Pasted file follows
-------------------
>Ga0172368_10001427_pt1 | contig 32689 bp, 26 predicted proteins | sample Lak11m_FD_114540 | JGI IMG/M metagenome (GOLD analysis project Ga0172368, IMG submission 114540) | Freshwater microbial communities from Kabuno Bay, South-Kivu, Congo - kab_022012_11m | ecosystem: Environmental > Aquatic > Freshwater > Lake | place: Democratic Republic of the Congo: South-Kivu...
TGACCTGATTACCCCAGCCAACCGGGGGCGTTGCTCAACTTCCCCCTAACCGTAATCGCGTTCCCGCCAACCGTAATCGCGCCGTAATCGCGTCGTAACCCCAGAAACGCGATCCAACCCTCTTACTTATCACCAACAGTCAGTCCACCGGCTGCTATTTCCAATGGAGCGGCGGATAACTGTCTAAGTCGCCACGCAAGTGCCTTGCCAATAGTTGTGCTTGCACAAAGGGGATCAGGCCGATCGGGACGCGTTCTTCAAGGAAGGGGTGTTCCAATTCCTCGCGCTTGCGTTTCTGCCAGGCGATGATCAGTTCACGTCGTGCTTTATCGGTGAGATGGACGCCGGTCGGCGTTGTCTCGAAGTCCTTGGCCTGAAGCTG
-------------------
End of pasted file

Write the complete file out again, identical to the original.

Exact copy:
>Ga0172368_10001427_pt1 | contig 32689 bp, 26 predicted proteins | sample Lak11m_FD_114540 | JGI IMG/M metagenome (GOLD analysis project Ga0172368, IMG submission 114540) | Freshwater microbial communities from Kabuno Bay, South-Kivu, Congo - kab_022012_11m | ecosystem: Environmental > Aquatic > Freshwater > Lake | place: Democratic Republic of the Congo: South-Kivu...
TGACCTGATTACCCCAGCCAACCGGGGGCGTTGCTCAACTTCCCCCTAACCGTAATCGCGTTCCCGCCAACCGTAATCGCGCCGTAATCGCGTCGTAACCCCAGAAACGCGATCCAACCCTCTTACTTATCACCAACAGTCAGTCCACCGGCTGCTATTTCCAATGGAGCGGCGGATAACTGTCTAAGTCGCCACGCAAGTGCCTTGCCAATAGTTGTGCTTGCACAAAGGGGATCAGGCCGATCGGGACGCGTTCTTCAAGGAAGGGGTGTTCCAATTCCTCGCGCTTGCGTTTCTGCCAGGCGATGATCAGTTCACGTCGTGCTTTATCGGTGAGATGGACGCCGGTCGGCGTTGTCTCGAAGTCCTTGGCCTGAAGCTG